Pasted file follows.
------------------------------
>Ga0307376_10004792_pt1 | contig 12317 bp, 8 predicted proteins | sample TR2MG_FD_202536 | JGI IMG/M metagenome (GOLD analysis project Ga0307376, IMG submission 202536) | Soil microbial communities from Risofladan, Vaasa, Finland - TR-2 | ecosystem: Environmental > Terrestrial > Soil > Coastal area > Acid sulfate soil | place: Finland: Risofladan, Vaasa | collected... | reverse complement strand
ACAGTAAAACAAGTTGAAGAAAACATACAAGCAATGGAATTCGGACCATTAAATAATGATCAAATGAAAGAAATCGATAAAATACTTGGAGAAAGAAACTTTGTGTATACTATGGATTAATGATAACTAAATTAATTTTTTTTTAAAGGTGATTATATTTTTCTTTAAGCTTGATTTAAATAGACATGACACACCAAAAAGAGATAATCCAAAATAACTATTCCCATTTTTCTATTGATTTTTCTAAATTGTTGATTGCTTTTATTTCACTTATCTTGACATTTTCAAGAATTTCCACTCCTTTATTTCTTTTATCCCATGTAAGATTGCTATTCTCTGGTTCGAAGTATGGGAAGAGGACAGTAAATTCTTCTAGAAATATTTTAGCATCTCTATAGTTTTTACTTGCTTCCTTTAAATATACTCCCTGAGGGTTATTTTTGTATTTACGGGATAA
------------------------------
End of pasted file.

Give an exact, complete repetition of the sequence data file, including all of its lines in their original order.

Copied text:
>Ga0307376_10004792_pt1 | contig 12317 bp, 8 predicted proteins | sample TR2MG_FD_202536 | JGI IMG/M metagenome (GOLD analysis project Ga0307376, IMG submission 202536) | Soil microbial communities from Risofladan, Vaasa, Finland - TR-2 | ecosystem: Environmental > Terrestrial > Soil > Coastal area > Acid sulfate soil | place: Finland: Risofladan, Vaasa | collected... | reverse complement strand
ACAGTAAAACAAGTTGAAGAAAACATACAAGCAATGGAATTCGGACCATTAAATAATGATCAAATGAAAGAAATCGATAAAATACTTGGAGAAAGAAACTTTGTGTATACTATGGATTAATGATAACTAAATTAATTTTTTTTTAAAGGTGATTATATTTTTCTTTAAGCTTGATTTAAATAGACATGACACACCAAAAAGAGATAATCCAAAATAACTATTCCCATTTTTCTATTGATTTTTCTAAATTGTTGATTGCTTTTATTTCACTTATCTTGACATTTTCAAGAATTTCCACTCCTTTATTTCTTTTATCCCATGTAAGATTGCTATTCTCTGGTTCGAAGTATGGGAAGAGGACAGTAAATTCTTCTAGAAATATTTTAGCATCTCTATAGTTTTTACTTGCTTCCTTTAAATATACTCCCTGAGGGTTATTTTTGTATTTACGGGATAA